What is innovation in health care?

By Mark Kandrysawtz, Vice President and Chief Innovation and Marketing Officer, WellSpan Health

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This editorial is part of Transforming Health’s Expert Voices, where health care professionals discuss issues facing our community. All information is based on the expert’s experience and is not meant to replace professional medical advice or treatment plans. We encourage you to contact a qualified health care professional to discuss your individual health concerns.
Mark Kandrysawtz is vice president and chief innovation and marketing officer at WellSpan Health.

Mark Kandrysawtz is vice president and chief innovation and marketing officer at WellSpan Health.

Innovation in health care is the constant pursuit of making the experience of consuming, delivering, and managing health care better. It is accomplished through “what if” thinking and studying human experiences to imagine what health care could be, not just what we expect it to be today.

Health care is always moving forward with medical advancements occurring all the time, but there is a growing list of industry challenges that make now a critical time to transform, not just improve this vital service.

For example:

  • There is a shrinking supply of primary care providers, with just 8 percent of traditional medical school graduates choosing family medicine. This is happening as retirement looms for a quarter of the primary care workforce, studies show.
  • One in four adults in the U.S. do not have a primary care provider.
  • A global pandemic has dramatically changed the way we lead our day-to-day lives.
  • Consumers increasingly favor a digital-first experience.

Of course, the most significant driver of recent changes in health care has been the pandemic. Repeated surges of COVID-19 led many in our families to work or attend school from home as well as obtain necessary services and goods, like health care and groceries, from home.

All these factors allow healthcare providers to re-examine the primary care model, one that has largely remained unchanged for decades. Instead of patients coming to see a physician in an office to receive care for acute and chronic conditions, a shift has begun in providing those services digitally to patients in a convenient, efficient way that actually can improve their health.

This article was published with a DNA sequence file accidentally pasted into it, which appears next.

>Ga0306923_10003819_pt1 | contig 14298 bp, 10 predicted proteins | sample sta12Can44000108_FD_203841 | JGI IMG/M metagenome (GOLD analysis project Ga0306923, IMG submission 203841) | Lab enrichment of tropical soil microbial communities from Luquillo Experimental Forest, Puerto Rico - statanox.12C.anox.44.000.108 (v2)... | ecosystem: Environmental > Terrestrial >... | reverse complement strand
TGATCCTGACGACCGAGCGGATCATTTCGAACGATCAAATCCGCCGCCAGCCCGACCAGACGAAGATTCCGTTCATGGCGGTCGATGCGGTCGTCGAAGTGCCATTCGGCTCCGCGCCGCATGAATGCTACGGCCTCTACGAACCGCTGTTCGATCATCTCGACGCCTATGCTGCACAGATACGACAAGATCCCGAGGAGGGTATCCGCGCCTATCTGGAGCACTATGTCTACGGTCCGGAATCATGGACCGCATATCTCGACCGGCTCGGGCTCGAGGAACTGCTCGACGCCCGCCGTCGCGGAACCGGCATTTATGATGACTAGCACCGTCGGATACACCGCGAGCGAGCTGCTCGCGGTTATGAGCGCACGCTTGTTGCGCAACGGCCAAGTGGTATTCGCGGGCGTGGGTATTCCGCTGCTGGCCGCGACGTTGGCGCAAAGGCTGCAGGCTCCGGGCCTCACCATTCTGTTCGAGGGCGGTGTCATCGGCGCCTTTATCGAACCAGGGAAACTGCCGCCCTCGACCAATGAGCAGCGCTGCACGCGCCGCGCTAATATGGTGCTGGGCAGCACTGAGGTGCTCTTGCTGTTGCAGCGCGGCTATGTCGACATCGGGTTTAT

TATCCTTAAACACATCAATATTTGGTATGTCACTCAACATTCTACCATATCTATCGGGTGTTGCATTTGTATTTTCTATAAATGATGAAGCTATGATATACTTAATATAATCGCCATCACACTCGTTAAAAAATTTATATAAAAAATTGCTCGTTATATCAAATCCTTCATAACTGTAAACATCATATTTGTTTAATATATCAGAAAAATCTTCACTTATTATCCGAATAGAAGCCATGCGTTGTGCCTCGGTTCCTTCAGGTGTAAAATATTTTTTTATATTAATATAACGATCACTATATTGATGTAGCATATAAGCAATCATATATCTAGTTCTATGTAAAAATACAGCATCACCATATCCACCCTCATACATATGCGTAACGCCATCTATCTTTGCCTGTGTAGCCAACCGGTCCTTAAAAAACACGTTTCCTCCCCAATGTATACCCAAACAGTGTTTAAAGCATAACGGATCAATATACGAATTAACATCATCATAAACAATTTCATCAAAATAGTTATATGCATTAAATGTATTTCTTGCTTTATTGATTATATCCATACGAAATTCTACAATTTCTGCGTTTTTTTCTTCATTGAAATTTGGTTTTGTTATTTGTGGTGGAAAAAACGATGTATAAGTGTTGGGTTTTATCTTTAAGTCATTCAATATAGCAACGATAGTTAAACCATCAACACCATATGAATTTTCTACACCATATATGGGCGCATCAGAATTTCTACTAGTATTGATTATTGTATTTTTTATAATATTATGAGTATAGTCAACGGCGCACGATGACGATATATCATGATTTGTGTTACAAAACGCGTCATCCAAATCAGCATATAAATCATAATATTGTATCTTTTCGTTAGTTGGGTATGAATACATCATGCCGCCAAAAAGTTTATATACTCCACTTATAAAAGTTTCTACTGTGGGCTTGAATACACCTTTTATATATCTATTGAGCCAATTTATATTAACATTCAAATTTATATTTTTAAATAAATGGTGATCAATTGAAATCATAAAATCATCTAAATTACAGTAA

Patients are ready for these changes.

In 2019, just 11 percent said they were likely to use telehealth, according to a national study. Today, 76 percent are likely to do so. One patient said that a video visit is, “Much more efficient than taking off work, getting ready, driving to the office, signing in, waiting, and having a physical. I greatly prefer the video calls.”

So, what’s next?

Digital platforms were created out of necessity during the pandemic, but now it is time to advance those platforms by creating more impactful, personalized, and easier-to-use digital health options. The individualized approach is important because when you design something for everyone, it feels like it is for no one.

In primary care, it is the right time for a digital practice that allows patients to create connections with a care team available via 24/7 via video visits. Imagine a lunchtime visit at work or an evening visit after the kids are in bed.

A digital practice also can offer remote monitoring through connected devices such as scales and blood pressure monitors. More frequent, routine reviews allow a care team to be a hands-on partner and quickly address changes in chronic conditions, such as high blood pressure. Conditions like depression or anxiety also are better managed with more frequent contact and management.

Of course, providers also can see patients in person, refer to specialists when needed, or connect patients to additional wellness services, such as a personal trainer or dietitian.

Digital transformation is here, now is the time to make it better.

Mark Kandrysawtz is vice president and chief innovation and marketing officer at WellSpan Health.